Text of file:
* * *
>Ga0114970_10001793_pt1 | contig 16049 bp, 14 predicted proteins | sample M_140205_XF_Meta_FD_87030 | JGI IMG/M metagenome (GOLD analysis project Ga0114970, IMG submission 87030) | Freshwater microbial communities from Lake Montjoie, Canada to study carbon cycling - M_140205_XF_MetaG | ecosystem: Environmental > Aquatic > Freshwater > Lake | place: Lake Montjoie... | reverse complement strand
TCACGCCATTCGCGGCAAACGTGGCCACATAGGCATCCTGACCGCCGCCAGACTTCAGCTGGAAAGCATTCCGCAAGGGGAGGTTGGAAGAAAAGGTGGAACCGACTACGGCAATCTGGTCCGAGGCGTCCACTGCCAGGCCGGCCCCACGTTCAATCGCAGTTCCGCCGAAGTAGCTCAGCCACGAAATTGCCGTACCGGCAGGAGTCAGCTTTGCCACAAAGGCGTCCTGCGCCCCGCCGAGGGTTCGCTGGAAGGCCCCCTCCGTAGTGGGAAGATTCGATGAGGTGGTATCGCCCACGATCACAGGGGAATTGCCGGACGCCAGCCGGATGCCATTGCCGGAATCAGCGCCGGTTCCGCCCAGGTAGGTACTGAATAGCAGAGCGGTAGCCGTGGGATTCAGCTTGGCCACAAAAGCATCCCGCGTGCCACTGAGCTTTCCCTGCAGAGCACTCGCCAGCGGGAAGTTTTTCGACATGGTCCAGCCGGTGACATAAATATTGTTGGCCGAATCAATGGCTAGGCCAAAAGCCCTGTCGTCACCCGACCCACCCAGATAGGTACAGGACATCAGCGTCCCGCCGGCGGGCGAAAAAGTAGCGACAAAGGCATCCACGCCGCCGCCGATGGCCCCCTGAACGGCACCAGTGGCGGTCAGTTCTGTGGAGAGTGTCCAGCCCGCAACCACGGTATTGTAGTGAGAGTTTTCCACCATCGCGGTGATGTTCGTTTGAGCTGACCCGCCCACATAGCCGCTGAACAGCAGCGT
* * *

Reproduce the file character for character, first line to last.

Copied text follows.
>Ga0114970_10001793_pt1 | contig 16049 bp, 14 predicted proteins | sample M_140205_XF_Meta_FD_87030 | JGI IMG/M metagenome (GOLD analysis project Ga0114970, IMG submission 87030) | Freshwater microbial communities from Lake Montjoie, Canada to study carbon cycling - M_140205_XF_MetaG | ecosystem: Environmental > Aquatic > Freshwater > Lake | place: Lake Montjoie... | reverse complement strand
TCACGCCATTCGCGGCAAACGTGGCCACATAGGCATCCTGACCGCCGCCAGACTTCAGCTGGAAAGCATTCCGCAAGGGGAGGTTGGAAGAAAAGGTGGAACCGACTACGGCAATCTGGTCCGAGGCGTCCACTGCCAGGCCGGCCCCACGTTCAATCGCAGTTCCGCCGAAGTAGCTCAGCCACGAAATTGCCGTACCGGCAGGAGTCAGCTTTGCCACAAAGGCGTCCTGCGCCCCGCCGAGGGTTCGCTGGAAGGCCCCCTCCGTAGTGGGAAGATTCGATGAGGTGGTATCGCCCACGATCACAGGGGAATTGCCGGACGCCAGCCGGATGCCATTGCCGGAATCAGCGCCGGTTCCGCCCAGGTAGGTACTGAATAGCAGAGCGGTAGCCGTGGGATTCAGCTTGGCCACAAAAGCATCCCGCGTGCCACTGAGCTTTCCCTGCAGAGCACTCGCCAGCGGGAAGTTTTTCGACATGGTCCAGCCGGTGACATAAATATTGTTGGCCGAATCAATGGCTAGGCCAAAAGCCCTGTCGTCACCCGACCCACCCAGATAGGTACAGGACATCAGCGTCCCGCCGGCGGGCGAAAAAGTAGCGACAAAGGCATCCACGCCGCCGCCGATGGCCCCCTGAACGGCACCAGTGGCGGTCAGTTCTGTGGAGAGTGTCCAGCCCGCAACCACGGTATTGTAGTGAGAGTTTTCCACCATCGCGGTGATGTTCGTTTGAGCTGACCCGCCCACATAGCCGCTGAACAGCAGCGT